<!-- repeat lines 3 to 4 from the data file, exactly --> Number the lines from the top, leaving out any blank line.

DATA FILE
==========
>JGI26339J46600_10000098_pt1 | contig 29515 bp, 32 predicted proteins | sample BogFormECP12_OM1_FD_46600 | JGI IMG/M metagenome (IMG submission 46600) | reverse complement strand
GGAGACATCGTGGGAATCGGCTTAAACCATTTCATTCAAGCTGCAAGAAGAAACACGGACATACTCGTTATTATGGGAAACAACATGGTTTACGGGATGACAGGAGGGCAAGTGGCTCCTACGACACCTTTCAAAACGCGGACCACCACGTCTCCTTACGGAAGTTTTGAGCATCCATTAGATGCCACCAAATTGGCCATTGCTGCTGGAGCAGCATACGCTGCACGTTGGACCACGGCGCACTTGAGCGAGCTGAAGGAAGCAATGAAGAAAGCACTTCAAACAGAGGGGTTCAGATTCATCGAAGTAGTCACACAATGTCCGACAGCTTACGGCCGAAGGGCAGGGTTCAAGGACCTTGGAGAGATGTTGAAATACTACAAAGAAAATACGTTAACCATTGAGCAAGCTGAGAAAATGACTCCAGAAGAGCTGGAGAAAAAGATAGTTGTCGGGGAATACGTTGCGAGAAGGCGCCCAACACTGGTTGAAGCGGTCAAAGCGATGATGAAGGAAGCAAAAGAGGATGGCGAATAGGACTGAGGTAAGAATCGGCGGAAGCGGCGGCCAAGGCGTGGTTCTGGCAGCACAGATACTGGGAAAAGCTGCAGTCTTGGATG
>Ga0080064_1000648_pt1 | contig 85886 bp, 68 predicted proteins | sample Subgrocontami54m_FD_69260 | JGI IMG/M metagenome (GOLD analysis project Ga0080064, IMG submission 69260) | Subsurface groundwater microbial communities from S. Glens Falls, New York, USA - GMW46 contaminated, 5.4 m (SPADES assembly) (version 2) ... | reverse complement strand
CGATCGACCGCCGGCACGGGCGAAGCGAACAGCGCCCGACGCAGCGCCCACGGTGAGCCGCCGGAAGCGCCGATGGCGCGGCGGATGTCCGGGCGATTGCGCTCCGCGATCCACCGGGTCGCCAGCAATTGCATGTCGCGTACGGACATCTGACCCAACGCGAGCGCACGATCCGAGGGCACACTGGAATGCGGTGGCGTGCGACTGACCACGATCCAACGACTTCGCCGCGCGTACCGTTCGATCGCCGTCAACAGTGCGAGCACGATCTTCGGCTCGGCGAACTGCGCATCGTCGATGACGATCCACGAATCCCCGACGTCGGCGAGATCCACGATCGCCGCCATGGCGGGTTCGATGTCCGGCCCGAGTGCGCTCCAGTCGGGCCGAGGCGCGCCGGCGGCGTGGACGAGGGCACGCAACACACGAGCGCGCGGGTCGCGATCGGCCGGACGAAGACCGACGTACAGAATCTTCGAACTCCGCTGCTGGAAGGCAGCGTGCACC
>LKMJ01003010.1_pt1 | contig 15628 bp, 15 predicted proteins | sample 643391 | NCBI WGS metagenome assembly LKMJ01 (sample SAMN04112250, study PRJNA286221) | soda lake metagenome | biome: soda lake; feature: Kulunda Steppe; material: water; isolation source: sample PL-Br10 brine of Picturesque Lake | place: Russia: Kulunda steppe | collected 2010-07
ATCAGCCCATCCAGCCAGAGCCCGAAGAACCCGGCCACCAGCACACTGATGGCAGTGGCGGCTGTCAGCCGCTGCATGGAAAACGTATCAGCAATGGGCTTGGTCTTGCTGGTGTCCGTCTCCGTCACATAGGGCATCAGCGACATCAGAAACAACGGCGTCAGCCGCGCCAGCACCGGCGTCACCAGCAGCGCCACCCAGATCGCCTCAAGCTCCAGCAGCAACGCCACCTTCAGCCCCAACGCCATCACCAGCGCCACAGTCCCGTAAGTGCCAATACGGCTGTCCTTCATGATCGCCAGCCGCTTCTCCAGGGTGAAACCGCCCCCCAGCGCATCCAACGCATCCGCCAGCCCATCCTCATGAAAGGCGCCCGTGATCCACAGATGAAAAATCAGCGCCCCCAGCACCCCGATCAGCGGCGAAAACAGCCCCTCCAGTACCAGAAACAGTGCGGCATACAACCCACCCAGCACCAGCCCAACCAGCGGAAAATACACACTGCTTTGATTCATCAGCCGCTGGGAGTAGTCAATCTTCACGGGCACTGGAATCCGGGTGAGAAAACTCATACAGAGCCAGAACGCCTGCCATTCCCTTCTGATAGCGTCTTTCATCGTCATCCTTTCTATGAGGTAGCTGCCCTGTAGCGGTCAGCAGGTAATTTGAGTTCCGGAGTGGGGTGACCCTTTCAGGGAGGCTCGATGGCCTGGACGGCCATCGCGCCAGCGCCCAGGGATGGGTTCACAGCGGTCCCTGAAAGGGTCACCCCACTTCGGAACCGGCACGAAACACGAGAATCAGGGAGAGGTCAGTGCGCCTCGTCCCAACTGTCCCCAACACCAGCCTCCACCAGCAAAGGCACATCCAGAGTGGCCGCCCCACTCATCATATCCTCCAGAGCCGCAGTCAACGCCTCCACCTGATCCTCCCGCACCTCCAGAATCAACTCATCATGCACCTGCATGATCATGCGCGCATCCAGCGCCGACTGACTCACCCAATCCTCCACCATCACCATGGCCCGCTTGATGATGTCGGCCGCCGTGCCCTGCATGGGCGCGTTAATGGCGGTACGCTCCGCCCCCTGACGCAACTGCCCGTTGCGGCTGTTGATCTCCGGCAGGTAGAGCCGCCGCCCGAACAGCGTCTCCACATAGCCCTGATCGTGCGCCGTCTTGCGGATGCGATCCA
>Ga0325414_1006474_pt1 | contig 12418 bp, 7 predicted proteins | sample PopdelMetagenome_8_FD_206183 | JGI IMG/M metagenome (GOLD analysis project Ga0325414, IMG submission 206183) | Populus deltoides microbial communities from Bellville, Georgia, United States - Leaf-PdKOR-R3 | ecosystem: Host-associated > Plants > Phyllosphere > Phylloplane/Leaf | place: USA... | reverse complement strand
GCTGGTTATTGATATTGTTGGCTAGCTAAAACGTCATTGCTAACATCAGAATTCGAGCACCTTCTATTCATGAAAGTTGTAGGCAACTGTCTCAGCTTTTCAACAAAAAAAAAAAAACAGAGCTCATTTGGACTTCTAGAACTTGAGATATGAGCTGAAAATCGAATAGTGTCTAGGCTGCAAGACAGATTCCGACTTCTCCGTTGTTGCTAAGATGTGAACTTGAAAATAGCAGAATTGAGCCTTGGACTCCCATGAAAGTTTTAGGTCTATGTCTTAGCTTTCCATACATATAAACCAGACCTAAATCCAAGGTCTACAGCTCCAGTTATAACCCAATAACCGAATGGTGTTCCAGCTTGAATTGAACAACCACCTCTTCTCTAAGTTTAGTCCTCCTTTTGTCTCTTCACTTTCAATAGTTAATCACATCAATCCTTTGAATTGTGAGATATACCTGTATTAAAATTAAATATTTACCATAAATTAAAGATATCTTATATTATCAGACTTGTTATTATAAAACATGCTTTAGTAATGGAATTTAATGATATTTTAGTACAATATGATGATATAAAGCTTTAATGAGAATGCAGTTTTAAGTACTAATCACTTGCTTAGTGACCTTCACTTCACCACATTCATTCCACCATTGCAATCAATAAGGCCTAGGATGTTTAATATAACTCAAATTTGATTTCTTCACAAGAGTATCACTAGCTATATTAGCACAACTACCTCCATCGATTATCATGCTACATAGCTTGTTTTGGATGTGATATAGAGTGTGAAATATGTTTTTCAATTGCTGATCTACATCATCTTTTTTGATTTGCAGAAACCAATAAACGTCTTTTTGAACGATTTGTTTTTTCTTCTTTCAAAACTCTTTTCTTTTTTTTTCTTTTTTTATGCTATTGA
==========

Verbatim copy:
>Ga0080064_1000648_pt1 | contig 85886 bp, 68 predicted proteins | sample Subgrocontami54m_FD_69260 | JGI IMG/M metagenome (GOLD analysis project Ga0080064, IMG submission 69260) | Subsurface groundwater microbial communities from S. Glens Falls, New York, USA - GMW46 contaminated, 5.4 m (SPADES assembly) (version 2) ... | reverse complement strand
CGATCGACCGCCGGCACGGGCGAAGCGAACAGCGCCCGACGCAGCGCCCACGGTGAGCCGCCGGAAGCGCCGATGGCGCGGCGGATGTCCGGGCGATTGCGCTCCGCGATCCACCGGGTCGCCAGCAATTGCATGTCGCGTACGGACATCTGACCCAACGCGAGCGCACGATCCGAGGGCACACTGGAATGCGGTGGCGTGCGACTGACCACGATCCAACGACTTCGCCGCGCGTACCGTTCGATCGCCGTCAACAGTGCGAGCACGATCTTCGGCTCGGCGAACTGCGCATCGTCGATGACGATCCACGAATCCCCGACGTCGGCGAGATCCACGATCGCCGCCATGGCGGGTTCGATGTCCGGCCCGAGTGCGCTCCAGTCGGGCCGAGGCGCGCCGGCGGCGTGGACGAGGGCACGCAACACACGAGCGCGCGGGTCGCGATCGGCCGGACGAAGACCGACGTACAGAATCTTCGAACTCCGCTGCTGGAAGGCAGCGTGCACC